The best of the Astaire-Rogers films is their fifth, “Swing Time” (1936), directed by George Stevens at a time when he was a king at RKO Radio Pictures (his other credits in that period included “Alice Adams” and “Gunga Din”). The plot, with its sly drolleries, is based like “Top Hat” on mistaken identities, but it's wittier and more cleverly written; it could have been devised by P.G. Wodehouse. It serves to link the great dance sequences, built around Jerome Kern songs, including the climactic “Never Gonna Dance” number that may be the high point of the Astaire-Rogers partnership.
This song, which comes at the end and emotionally resolves all of their problems, has always struck me as mirroring the act of lovemaking. It opens with Astaire, dejected by rejection, walking slowly across the floor of a deserted nightclub. Rogers follows him, just as depressed. Almost imperceptibly, their walk gathers a quiet rhythm, until they are dancing without ever quite seeming to have started. They dance apart, together, apart. Astaire uses his trademark of changing tempo: Unrestrained passion changes suddenly to prolonged, drawn-out steps suggesting slow motion. Then the tempo revives again.
Another brilliant sequence is Astaire's solo, the “Bojangles of Harlem” number. Enlightened sensibilities are jarred by the sight of Astaire in blackface, but the Cinebooks essay calls this “perhaps the only blackface number on film which doesn't make one squirm today. His skin made up as an African American rather than a minstrel-show caricature of one, Astaire dances an obvious tribute to the great Bill Robinson.”
The number includes a famous sequence in which Astaire dances in front of three back-projected shadows of himself. The four figures are all in perfect sync for most of the way, until the joke is revealed when one of the shadows breaks out of sync, and eventually all three exit--unable to keep up with him. How did he do this? The three background silhouettes have identical movements, and Astaire mirrors them so well they seem to be his shadows, but apparently he simply timed his live performance so well it mirrored the back projection. Such technical discipline is awesome.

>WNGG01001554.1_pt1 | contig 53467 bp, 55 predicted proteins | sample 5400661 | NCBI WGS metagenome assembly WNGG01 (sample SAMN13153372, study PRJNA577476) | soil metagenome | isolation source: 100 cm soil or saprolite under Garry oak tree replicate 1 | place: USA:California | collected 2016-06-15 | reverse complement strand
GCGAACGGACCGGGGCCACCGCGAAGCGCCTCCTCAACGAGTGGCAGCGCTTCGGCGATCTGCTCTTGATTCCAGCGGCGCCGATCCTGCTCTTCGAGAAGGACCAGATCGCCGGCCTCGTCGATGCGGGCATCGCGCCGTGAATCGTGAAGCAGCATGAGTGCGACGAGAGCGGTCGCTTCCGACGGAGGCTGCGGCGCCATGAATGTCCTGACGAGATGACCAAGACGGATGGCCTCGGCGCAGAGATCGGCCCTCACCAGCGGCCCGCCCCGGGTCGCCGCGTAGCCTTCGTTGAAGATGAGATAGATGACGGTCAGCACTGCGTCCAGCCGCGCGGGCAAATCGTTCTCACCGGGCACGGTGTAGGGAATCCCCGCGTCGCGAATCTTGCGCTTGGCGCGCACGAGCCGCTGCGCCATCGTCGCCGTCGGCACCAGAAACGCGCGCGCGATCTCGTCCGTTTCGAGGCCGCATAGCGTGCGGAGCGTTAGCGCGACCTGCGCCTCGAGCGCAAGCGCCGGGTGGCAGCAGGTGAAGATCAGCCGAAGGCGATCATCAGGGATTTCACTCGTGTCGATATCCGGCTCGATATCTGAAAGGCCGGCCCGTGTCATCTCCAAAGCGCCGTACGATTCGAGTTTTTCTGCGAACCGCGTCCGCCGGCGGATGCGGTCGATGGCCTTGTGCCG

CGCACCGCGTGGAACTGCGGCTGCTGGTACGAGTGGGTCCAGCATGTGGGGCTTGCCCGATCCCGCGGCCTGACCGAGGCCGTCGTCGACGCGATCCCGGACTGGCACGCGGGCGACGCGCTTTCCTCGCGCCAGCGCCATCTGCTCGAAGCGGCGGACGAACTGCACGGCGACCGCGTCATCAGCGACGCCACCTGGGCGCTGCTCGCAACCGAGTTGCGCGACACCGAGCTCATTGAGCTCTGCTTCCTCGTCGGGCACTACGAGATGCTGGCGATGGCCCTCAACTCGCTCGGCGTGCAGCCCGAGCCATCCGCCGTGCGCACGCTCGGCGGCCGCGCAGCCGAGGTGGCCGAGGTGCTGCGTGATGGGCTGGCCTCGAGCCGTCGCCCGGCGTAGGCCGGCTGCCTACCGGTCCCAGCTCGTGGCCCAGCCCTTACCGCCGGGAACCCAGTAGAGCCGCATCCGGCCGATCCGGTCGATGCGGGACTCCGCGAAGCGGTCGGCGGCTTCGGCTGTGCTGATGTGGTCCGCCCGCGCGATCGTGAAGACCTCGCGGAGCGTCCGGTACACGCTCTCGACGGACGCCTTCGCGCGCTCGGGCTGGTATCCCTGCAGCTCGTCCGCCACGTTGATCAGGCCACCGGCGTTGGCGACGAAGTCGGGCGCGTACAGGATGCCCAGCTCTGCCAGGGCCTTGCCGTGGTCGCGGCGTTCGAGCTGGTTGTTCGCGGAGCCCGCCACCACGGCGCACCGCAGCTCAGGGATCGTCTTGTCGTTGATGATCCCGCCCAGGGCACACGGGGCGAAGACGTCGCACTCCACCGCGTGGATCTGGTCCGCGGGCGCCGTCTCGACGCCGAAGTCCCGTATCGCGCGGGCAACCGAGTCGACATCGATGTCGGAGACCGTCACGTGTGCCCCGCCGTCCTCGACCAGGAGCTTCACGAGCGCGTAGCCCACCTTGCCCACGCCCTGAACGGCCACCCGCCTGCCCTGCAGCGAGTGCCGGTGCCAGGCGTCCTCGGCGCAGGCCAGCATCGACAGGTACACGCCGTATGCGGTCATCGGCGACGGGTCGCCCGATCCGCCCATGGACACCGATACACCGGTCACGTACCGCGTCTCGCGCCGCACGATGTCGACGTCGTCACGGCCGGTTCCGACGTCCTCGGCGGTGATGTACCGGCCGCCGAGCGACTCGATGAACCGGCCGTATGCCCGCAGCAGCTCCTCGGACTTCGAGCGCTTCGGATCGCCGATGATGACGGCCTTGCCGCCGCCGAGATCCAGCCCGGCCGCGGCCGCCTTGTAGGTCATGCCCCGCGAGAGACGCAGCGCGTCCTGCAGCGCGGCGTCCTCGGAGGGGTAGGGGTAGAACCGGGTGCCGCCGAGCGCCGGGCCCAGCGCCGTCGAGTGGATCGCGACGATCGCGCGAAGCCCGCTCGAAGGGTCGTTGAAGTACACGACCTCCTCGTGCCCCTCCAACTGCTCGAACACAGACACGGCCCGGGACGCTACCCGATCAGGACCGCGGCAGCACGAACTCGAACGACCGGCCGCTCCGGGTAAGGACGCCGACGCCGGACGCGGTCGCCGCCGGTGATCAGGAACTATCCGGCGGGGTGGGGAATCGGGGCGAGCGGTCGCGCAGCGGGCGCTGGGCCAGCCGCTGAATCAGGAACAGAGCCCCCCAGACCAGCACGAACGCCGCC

There's also the great number “Waltz in Swing Time,” in an astounding art deco nightclub, as a duet about new love: Their movements don't suggest physical passion, but that early stage of idealism in which lovers discover they're soulmates. And the movie's first dance number, “Pick Yourself Up,” is funny for the way Astaire pretends to be unable to dance, gets lessons from a dance instructor (Rogers), gets her fired, and then dances a furiously energetic tap number with her to prove to the boss that she did teach him something.
Fred Astaire (1899-1987) had such a particular physical presence that he was easy for cartoonists to caricature--he'd already done their work for them, with his hair slicked back flat from a high forehead above his long, triangular face. He wore clothes as if he had been born in them. His legs flopped over the arms of chairs, as if sitting up straight was unnatural for him. His romantic rivals, on the other hand, wore evening dress as if they had hair shirts underneath.
Ginger Rogers (1911-1995), almost as tall as Astaire, slender, athletic, with a face more cheerful than classically beautiful, was Astaire's ideal partner even when they weren't dancing. That's because they both knew, long before many of their contemporaries, that less is more. Big broad facial reactions and strong emotions would have destroyed these fragile films. Rogers survived her ludicrous plots by never quite seeming to believe them. She was sad, but not too sad; angry, but as an act, not an emotion.
When the genuine poignancy of their endangered romances had to be expressed, it was always through dance, not dialogue. That's why the “Never Gonna Dance” number is so wonderful: In their voices and movements, they make it clear that if they can't dance, they can't live. Well, maybe they can, but what fun would that be?
Matt Zoller Seitz reviews and reflects upon Jesse Eisenberg's New Yorker piece about film critics.